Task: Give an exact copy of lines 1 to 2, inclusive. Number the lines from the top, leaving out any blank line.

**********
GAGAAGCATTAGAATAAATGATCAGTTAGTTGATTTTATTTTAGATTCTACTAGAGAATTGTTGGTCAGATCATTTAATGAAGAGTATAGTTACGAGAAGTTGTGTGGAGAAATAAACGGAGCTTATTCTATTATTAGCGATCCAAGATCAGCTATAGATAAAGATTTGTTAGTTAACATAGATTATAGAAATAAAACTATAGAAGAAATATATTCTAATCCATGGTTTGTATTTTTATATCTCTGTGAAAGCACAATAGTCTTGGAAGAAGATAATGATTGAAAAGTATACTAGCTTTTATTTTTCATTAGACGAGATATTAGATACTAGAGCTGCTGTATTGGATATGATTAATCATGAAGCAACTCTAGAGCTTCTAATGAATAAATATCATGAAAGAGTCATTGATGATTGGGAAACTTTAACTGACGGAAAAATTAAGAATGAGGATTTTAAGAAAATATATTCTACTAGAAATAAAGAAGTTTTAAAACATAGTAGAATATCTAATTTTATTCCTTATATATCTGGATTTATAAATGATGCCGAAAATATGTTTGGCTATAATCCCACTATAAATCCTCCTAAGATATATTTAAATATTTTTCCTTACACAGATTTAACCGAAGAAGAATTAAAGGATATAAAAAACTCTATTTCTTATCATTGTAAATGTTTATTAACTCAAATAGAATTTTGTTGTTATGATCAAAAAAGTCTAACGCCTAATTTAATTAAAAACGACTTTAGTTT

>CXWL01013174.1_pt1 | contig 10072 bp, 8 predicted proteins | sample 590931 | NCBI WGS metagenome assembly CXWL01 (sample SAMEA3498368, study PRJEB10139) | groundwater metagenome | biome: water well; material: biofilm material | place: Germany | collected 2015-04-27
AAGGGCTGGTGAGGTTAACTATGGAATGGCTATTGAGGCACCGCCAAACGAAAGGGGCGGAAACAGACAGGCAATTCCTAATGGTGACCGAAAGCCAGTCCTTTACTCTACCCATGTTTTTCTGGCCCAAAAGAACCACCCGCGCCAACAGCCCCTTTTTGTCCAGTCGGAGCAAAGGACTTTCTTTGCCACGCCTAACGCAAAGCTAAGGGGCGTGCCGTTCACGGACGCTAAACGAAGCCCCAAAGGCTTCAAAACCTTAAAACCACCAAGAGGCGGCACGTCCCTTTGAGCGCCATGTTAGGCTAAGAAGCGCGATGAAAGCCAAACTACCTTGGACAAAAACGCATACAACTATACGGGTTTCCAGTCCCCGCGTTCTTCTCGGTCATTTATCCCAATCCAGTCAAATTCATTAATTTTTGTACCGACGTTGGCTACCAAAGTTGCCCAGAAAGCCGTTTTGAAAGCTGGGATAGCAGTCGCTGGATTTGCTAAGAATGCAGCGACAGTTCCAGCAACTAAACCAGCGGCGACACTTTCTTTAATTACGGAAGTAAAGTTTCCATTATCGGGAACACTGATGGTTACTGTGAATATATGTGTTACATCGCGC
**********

GAGAAGCATTAGAATAAATGATCAGTTAGTTGATTTTATTTTAGATTCTACTAGAGAATTGTTGGTCAGATCATTTAATGAAGAGTATAGTTACGAGAAGTTGTGTGGAGAAATAAACGGAGCTTATTCTATTATTAGCGATCCAAGATCAGCTATAGATAAAGATTTGTTAGTTAACATAGATTATAGAAATAAAACTATAGAAGAAATATATTCTAATCCATGGTTTGTATTTTTATATCTCTGTGAAAGCACAATAGTCTTGGAAGAAGATAATGATTGAAAAGTATACTAGCTTTTATTTTTCATTAGACGAGATATTAGATACTAGAGCTGCTGTATTGGATATGATTAATCATGAAGCAACTCTAGAGCTTCTAATGAATAAATATCATGAAAGAGTCATTGATGATTGGGAAACTTTAACTGACGGAAAAATTAAGAATGAGGATTTTAAGAAAATATATTCTACTAGAAATAAAGAAGTTTTAAAACATAGTAGAATATCTAATTTTATTCCTTATATATCTGGATTTATAAATGATGCCGAAAATATGTTTGGCTATAATCCCACTATAAATCCTCCTAAGATATATTTAAATATTTTTCCTTACACAGATTTAACCGAAGAAGAATTAAAGGATATAAAAAACTCTATTTCTTATCATTGTAAATGTTTATTAACTCAAATAGAATTTTGTTGTTATGATCAAAAAAGTCTAACGCCTAATTTAATTAAAAACGACTTTAGTTT

>CXWL01013174.1_pt1 | contig 10072 bp, 8 predicted proteins | sample 590931 | NCBI WGS metagenome assembly CXWL01 (sample SAMEA3498368, study PRJEB10139) | groundwater metagenome | biome: water well; material: biofilm material | place: Germany | collected 2015-04-27